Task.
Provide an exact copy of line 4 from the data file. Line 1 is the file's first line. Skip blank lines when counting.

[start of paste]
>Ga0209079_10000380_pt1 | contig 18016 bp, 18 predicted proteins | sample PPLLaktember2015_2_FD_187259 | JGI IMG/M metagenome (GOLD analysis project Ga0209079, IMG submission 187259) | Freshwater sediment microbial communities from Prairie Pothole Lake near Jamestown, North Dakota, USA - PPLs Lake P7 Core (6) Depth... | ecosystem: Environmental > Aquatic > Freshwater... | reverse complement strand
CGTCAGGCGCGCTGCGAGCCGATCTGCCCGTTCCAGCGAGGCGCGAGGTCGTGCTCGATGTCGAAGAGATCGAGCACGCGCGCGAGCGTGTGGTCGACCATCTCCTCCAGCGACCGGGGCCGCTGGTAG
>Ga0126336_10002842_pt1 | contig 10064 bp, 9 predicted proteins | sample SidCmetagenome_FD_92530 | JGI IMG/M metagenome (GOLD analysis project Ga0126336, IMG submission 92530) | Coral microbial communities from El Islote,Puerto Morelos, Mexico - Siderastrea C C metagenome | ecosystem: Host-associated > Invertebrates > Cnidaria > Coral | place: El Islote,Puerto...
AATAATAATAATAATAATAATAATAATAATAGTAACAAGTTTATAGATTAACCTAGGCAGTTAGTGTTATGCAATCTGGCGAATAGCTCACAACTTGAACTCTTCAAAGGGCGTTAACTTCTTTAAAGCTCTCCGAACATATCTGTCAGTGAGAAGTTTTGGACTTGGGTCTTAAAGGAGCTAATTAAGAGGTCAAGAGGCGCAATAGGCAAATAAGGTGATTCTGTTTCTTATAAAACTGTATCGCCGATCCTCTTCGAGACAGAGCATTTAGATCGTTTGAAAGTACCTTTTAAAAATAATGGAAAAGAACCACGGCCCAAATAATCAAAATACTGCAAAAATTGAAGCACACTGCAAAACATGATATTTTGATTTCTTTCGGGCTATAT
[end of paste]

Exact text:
AATAATAATAATAATAATAATAATAATAATAGTAACAAGTTTATAGATTAACCTAGGCAGTTAGTGTTATGCAATCTGGCGAATAGCTCACAACTTGAACTCTTCAAAGGGCGTTAACTTCTTTAAAGCTCTCCGAACATATCTGTCAGTGAGAAGTTTTGGACTTGGGTCTTAAAGGAGCTAATTAAGAGGTCAAGAGGCGCAATAGGCAAATAAGGTGATTCTGTTTCTTATAAAACTGTATCGCCGATCCTCTTCGAGACAGAGCATTTAGATCGTTTGAAAGTACCTTTTAAAAATAATGGAAAAGAACCACGGCCCAAATAATCAAAATACTGCAAAAATTGAAGCACACTGCAAAACATGATATTTTGATTTCTTTCGGGCTATAT